The inspiration for NKVU came to me in 2003 when I was at Festival 500 in Newfoundland and heard/saw a choir from Arviat in Nunavut. I was very impressed by the way the group exhibited personal strength, cultural pride and a love of singing together. I made the assumption based on my limited knowledge of the North, that it must have been quite a challenge to put everything in place (rehearsals, funding, etc.) to participate in the international choral festival (this is a challenge everywhere) and I wanted to know more about these people and their community. In the ‘South’ we have a very limited knowledge of our fellow Canadians in the North. Canada has always seemed to me to be very connected from east to west (hence the term sea-to-sea) but it also seemed to me that we were forgetting the other sea. (I am very glad that the phrase ‘sea-to-sea-to-sea’ is becoming more commonplace.) I wanted to promote music education at the same time as foster a connection and facilitate learning and sharing between students in the North and South. I believe that if we are to have a chance of understanding of one another it is best done through youth. Their idealism, openness and lack of “hidden agenda” allow for the possibility of having a sincere, non-judgmental exchange of thoughts and ideas. The quickest way to make a deep connection between humans is through the arts, music in particular — especially singing.

Q. Tell me about the Inuit artists taking part.

A. Here is their bio: The Inuksuk Drum Dancers, under the direction of Dr. Mary Piercey, perform traditional Inuit music, including throat singing and drum dancing, and contemporary Inuit songs from all around Nunavut. At times, the group veers away from tradition to create innovative musical renditions , representing Inuit culture from rural Nunavut within the Inuit-Anglo-Franco urban context of Iqaluit. It is hoped, that in the struggle for recognition of their distinct culture, they will reinforce Inuit traditions and values and advocate the use of Inuktitut. The group has performed at a variety of events across Canada, including the Arctic Winter Games, the Puvirnituq Snow Festival, the Canada Summer Games in Prince Edward Island, and at the opening ceremonies of Toonik Tyme and the Alianait Arts Festival.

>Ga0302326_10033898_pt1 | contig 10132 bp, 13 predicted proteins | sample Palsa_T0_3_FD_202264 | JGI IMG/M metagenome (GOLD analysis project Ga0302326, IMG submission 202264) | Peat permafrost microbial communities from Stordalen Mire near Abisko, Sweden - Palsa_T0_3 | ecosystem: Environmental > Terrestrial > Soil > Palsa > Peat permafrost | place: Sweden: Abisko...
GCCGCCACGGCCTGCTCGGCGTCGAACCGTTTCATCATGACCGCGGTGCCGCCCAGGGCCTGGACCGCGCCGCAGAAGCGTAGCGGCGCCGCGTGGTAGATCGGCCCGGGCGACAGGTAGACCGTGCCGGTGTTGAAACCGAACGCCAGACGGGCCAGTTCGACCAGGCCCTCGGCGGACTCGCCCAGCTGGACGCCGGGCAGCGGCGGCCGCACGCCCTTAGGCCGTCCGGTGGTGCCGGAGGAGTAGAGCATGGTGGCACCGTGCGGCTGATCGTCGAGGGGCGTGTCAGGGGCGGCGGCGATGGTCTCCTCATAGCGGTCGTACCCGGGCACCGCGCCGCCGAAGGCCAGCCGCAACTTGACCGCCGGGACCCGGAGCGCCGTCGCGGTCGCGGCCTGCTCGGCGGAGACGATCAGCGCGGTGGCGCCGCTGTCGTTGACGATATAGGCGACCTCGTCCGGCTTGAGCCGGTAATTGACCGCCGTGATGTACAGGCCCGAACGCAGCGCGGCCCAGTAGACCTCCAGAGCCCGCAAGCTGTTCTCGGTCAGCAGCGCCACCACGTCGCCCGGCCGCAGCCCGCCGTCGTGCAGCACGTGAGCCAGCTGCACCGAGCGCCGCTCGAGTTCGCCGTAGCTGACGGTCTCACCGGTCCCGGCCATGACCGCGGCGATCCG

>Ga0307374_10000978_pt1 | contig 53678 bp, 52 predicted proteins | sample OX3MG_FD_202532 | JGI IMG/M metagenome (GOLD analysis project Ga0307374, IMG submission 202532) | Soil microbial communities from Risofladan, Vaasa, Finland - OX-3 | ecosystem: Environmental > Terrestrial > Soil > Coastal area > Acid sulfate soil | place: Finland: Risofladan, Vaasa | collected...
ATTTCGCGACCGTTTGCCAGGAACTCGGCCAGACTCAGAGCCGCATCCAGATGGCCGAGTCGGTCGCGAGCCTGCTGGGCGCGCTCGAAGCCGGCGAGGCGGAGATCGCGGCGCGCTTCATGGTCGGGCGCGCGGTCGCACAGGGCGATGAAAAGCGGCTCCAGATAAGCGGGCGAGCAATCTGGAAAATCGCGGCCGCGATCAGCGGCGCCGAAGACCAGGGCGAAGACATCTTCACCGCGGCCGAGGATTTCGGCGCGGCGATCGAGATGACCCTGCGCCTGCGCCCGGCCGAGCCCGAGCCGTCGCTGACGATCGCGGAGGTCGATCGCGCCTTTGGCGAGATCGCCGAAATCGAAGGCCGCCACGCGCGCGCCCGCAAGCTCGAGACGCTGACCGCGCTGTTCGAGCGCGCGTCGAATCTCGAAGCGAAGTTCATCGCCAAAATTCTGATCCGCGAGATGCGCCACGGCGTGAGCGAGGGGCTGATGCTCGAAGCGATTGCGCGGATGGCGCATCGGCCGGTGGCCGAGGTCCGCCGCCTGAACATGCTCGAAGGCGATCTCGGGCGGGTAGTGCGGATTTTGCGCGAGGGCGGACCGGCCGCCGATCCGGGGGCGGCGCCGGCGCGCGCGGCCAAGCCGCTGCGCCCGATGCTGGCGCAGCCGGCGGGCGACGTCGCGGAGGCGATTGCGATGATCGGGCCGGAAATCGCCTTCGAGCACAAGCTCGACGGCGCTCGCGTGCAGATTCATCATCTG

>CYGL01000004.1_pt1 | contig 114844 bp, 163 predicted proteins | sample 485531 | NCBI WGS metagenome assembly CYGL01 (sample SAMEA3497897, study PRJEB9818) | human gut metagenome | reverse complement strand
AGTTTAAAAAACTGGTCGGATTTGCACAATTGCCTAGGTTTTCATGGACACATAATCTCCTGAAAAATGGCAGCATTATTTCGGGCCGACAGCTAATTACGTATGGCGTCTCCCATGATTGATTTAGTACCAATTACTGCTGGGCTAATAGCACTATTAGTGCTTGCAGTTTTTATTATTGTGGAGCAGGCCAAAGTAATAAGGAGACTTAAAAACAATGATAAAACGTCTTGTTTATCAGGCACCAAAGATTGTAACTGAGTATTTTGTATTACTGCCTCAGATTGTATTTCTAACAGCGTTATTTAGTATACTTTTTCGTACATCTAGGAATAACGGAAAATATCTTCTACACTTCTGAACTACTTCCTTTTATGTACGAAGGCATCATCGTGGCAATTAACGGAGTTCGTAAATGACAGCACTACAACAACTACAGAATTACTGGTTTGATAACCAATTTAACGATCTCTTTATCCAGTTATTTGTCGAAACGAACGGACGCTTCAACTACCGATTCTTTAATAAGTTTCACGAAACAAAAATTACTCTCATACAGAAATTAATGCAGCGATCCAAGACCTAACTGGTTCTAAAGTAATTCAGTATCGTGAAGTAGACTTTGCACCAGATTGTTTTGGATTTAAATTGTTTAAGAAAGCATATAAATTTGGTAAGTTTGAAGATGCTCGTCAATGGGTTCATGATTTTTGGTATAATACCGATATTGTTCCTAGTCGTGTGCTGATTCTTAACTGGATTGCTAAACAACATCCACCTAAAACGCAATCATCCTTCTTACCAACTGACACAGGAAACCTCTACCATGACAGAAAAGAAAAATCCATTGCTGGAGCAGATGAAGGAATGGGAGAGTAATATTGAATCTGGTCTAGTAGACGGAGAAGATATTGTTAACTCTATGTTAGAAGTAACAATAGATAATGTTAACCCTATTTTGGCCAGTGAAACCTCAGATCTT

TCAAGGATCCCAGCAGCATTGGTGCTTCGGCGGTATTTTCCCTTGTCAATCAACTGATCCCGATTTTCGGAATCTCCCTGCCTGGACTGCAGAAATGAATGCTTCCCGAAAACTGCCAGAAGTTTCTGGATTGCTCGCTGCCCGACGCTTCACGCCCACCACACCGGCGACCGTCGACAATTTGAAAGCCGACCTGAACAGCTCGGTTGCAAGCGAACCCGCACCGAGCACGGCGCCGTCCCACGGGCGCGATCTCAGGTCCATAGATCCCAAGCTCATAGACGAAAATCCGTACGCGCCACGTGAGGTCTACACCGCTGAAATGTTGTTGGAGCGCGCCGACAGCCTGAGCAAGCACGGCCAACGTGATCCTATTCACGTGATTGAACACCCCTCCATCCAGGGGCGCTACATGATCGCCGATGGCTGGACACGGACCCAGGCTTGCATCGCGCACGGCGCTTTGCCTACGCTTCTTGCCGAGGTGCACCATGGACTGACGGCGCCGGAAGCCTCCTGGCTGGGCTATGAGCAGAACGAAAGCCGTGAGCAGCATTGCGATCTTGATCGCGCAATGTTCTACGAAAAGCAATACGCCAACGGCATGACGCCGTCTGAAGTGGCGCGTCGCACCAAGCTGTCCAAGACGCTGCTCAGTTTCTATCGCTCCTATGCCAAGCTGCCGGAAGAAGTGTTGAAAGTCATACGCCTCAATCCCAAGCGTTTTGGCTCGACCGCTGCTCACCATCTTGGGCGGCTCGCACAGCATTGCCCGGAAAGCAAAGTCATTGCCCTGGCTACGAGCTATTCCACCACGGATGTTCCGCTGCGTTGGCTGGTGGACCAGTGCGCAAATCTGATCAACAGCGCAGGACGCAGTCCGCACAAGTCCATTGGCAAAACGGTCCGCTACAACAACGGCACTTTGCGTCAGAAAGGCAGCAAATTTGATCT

Q. How evolved is music-making in the North?

A. There is some reference to this in the above bio. There has also been a choral festival in the schools in Iqaluit for the past 10 years with guest clinician Dr. Lori-Anne Dolloff from University of Toronto. Because there was little music education happening in the schools in Iqaluit, Dr. Dolloff went up each year to teach (and learn) for a week making visits to all the schools and at the end there was a choral festival with more than 300 students. They would sing some European music and some traditional Inuit music and also do throat singing and drum dancing. As with human beings anywhere in the world, there is an innate love of beauty. As with all of our education programs, we should be offering students the opportunity to experience beauty through Art from all cultures and all parts of our country and the world. Art is an expression of human emotion and that is common all over the world.